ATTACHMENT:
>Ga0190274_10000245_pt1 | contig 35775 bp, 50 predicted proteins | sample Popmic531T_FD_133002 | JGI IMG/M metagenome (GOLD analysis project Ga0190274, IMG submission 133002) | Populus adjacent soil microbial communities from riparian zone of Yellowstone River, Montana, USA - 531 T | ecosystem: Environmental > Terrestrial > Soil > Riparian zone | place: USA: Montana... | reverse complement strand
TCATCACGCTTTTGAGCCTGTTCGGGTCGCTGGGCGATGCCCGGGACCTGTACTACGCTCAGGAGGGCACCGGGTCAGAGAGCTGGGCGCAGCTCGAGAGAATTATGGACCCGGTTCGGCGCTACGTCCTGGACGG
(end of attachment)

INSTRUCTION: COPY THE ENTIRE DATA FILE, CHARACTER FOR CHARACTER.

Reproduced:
>Ga0190274_10000245_pt1 | contig 35775 bp, 50 predicted proteins | sample Popmic531T_FD_133002 | JGI IMG/M metagenome (GOLD analysis project Ga0190274, IMG submission 133002) | Populus adjacent soil microbial communities from riparian zone of Yellowstone River, Montana, USA - 531 T | ecosystem: Environmental > Terrestrial > Soil > Riparian zone | place: USA: Montana... | reverse complement strand
TCATCACGCTTTTGAGCCTGTTCGGGTCGCTGGGCGATGCCCGGGACCTGTACTACGCTCAGGAGGGCACCGGGTCAGAGAGCTGGGCGCAGCTCGAGAGAATTATGGACCCGGTTCGGCGCTACGTCCTGGACGG